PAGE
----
Current TDs: 4 - Brian Leddin (GP), Willie O’Dea (FF), Kieran O’Donnell (FG), Niall Quinlivan (Sinn Féin).

The only change here is the loss of the Newport electoral districts back to their own county of Tipperary.

With the city dominating the electorate, a rural party or independent candidate would face an uphill task taking a seat.

Brian Leddin took the last seat for the Green Party last time; he might be vulnerable to a challenge from Labour or the Social Democrats.

Waterford - underrepresented county means a competitive fight

Seats: 4 (unchanged)

Current TDs: 4 - Mary Butler (FF), Marc Ó Cathasaigh (GP), David Cullinane (SF), Matt Shanahan (Ind).

Waterford is another under-represented county, with 31,839 people per TD. There might have been a case for moving some of the northern part of the county into Tipperary South, it was in there as recently as 2016 (Kilkenny people are sure to think so).

David Cullinane was elected with almost two quotas last time, so Sinn Féin is sure to target a second seat next time.

It’s always very competitive, with Fine Gael losing out last time.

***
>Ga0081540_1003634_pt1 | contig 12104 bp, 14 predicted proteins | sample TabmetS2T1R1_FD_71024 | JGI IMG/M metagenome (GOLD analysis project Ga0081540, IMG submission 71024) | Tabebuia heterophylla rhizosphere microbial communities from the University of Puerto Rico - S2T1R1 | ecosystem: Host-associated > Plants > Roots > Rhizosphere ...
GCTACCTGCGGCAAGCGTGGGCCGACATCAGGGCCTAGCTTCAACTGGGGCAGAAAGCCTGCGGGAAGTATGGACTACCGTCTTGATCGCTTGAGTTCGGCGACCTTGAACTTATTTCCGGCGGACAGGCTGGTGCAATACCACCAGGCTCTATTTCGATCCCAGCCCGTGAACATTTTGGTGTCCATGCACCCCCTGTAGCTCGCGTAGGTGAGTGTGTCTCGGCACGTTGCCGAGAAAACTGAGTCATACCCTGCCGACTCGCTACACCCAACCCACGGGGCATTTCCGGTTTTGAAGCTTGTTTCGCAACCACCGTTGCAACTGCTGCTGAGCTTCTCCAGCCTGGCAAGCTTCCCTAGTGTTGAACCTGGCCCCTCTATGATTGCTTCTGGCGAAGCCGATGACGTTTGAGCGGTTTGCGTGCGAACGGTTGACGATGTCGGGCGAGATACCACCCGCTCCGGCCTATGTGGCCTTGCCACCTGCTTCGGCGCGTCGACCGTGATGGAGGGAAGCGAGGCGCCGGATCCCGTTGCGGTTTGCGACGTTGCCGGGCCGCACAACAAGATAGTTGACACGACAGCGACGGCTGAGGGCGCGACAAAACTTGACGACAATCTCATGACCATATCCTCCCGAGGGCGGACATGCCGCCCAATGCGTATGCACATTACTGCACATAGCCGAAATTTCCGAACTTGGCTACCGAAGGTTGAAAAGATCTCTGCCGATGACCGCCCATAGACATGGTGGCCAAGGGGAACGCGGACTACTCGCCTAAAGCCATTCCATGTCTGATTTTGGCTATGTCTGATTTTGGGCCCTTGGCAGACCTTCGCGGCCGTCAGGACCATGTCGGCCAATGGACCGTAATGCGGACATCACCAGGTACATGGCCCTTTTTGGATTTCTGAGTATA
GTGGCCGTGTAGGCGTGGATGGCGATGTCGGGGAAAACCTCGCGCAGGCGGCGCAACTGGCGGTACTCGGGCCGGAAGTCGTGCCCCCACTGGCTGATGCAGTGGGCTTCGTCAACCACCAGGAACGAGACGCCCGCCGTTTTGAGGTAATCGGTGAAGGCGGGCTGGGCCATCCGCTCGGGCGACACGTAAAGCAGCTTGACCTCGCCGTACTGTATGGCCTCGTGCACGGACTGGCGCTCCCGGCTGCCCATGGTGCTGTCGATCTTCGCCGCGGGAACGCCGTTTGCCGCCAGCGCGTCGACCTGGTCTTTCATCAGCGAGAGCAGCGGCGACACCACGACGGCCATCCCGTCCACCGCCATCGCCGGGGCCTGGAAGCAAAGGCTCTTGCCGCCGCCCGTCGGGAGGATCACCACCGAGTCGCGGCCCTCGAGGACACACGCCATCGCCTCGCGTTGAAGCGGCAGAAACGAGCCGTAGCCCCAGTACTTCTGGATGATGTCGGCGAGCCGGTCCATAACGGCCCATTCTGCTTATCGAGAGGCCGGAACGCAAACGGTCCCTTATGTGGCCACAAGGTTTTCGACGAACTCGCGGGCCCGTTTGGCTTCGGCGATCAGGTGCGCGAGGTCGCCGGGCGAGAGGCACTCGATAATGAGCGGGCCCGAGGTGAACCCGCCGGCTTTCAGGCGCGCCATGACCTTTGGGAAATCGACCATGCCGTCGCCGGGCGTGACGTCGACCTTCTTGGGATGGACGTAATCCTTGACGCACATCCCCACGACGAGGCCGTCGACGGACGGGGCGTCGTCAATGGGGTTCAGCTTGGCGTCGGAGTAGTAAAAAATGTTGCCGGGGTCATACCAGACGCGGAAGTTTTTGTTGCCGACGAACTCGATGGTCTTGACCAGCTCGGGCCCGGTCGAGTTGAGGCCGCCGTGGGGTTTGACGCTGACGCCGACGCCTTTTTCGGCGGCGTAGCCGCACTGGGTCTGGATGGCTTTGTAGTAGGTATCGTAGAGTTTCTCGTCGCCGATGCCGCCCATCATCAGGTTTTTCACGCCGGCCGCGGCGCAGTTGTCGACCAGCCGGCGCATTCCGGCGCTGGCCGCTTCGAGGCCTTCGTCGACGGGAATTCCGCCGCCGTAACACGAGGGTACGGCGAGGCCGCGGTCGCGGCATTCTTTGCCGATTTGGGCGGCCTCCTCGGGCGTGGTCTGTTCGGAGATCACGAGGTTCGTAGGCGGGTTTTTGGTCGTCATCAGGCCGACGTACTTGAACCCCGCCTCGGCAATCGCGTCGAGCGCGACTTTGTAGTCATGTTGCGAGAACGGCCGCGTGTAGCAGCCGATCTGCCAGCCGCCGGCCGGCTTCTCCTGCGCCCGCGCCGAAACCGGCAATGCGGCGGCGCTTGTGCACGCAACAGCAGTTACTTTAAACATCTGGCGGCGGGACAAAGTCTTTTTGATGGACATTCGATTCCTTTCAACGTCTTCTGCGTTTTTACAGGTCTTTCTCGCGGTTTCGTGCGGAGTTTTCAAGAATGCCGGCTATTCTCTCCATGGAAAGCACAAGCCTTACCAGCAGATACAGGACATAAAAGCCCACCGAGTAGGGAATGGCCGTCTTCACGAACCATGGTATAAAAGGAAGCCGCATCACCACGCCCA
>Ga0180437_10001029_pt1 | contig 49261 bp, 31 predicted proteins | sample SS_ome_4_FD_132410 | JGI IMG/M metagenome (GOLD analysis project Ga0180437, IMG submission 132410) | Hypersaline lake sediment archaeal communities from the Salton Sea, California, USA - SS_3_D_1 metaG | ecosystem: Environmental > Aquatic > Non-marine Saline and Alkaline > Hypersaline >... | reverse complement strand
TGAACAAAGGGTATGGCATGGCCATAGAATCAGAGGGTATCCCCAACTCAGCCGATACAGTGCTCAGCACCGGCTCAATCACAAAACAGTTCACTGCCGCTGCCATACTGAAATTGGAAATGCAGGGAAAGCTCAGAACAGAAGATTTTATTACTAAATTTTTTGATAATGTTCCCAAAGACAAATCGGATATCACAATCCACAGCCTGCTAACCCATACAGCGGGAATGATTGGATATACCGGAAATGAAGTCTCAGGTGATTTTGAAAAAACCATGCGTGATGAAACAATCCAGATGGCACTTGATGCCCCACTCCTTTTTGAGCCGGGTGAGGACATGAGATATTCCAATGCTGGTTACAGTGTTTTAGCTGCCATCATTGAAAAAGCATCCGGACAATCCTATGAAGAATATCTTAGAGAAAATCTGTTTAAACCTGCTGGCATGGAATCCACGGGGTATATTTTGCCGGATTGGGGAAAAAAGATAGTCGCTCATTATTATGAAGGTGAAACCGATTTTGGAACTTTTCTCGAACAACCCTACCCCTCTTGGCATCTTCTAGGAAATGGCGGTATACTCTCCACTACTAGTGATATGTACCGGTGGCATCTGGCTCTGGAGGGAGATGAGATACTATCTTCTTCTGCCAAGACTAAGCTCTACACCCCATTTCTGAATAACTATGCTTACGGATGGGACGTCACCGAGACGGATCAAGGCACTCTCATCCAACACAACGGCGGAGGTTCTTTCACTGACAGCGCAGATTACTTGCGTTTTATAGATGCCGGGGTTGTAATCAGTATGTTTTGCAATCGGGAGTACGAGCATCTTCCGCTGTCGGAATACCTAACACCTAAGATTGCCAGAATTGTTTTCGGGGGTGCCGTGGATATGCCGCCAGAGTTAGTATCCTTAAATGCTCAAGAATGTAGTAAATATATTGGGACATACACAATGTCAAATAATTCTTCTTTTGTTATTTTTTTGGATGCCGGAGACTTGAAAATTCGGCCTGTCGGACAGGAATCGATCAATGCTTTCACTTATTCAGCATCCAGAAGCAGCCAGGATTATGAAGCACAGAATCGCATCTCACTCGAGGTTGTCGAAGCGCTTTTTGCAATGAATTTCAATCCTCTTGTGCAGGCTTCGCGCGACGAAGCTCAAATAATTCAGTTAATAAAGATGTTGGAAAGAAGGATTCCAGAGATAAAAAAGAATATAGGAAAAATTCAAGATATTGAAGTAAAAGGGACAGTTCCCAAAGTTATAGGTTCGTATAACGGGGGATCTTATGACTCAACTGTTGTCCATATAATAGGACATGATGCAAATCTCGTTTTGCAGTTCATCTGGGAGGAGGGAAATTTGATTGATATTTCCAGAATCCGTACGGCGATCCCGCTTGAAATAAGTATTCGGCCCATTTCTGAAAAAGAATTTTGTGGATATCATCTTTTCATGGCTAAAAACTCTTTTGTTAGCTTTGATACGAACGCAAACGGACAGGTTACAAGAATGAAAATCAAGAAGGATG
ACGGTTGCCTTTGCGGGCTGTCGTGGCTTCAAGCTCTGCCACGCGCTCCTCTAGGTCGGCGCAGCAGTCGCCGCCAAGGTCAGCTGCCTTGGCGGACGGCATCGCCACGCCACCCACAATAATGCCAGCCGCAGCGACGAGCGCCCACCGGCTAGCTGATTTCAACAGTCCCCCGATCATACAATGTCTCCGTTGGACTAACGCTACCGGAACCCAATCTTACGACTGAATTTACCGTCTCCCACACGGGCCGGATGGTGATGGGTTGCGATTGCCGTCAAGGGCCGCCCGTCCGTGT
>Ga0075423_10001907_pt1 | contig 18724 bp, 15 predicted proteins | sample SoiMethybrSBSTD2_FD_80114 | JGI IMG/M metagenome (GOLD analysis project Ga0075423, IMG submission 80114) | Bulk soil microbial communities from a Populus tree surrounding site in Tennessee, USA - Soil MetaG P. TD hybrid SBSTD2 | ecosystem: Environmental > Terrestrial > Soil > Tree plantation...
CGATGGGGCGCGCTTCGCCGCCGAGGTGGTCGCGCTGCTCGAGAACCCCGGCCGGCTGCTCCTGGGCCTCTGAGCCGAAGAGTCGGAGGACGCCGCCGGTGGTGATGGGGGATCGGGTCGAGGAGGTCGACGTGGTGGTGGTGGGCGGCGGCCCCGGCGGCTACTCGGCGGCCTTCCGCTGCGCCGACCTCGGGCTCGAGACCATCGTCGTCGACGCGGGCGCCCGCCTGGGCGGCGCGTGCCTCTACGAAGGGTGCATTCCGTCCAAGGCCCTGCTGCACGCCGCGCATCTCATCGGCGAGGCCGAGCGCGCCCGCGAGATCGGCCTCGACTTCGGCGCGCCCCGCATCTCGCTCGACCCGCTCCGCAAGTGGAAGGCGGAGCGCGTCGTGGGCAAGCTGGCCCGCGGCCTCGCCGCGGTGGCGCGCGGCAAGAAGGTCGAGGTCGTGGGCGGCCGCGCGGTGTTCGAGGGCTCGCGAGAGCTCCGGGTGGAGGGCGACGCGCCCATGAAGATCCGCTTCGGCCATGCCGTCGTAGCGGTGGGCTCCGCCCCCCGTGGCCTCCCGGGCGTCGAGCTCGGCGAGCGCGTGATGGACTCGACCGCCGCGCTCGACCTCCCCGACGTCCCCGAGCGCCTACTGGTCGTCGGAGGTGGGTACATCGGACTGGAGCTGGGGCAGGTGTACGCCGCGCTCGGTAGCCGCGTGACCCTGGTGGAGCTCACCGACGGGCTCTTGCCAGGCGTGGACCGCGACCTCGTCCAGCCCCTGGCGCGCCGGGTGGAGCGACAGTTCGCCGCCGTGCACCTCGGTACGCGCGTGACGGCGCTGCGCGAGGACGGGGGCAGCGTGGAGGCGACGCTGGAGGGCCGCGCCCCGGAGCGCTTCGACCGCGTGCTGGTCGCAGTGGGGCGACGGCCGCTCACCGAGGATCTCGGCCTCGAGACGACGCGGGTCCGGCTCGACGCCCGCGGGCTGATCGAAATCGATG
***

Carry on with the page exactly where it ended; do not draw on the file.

Connacht - Mayo and Galway make gains

Mayo - fifth seat returns

Mayo: 5 seats (+1).

Current TDs: 4 - Dara Calleary (FF), Rose Conway-Walsh (SF), Alan Dillon (FG), Michael Ring (FG).

While the main population increase in Connacht has come in Galway, the Electoral Commission has in part decided to acknowledge this by repatriating those parts of Mayo previously in Galway West and giving Mayo its fifth seat back.

It makes sense and will leave John O’Mahony frustrated, as the loss of the six electoral districts around the Cong/Kilmain area cost him last time out.

Fianna Fáil will target that fifth seat too, but Lisa Chambers might run for Europe next year and she is their strongest chance.

Galway - hard to predict in the west as the east gains

Galway West: 5 seats (unchanged).

Current TDs: 5 - Catherine Connelly (Ind), Maireád Farrell (SF), Noel Grealish (Ind), Hildegarde Naughten (FG), Éamon Ó Cúiv (FF).

This sprawling constituency, ranging from Connemara and the Aran Islands to Eyre Square and Salthill, remains as a five-seater, with those six electoral districts returned to Mayo.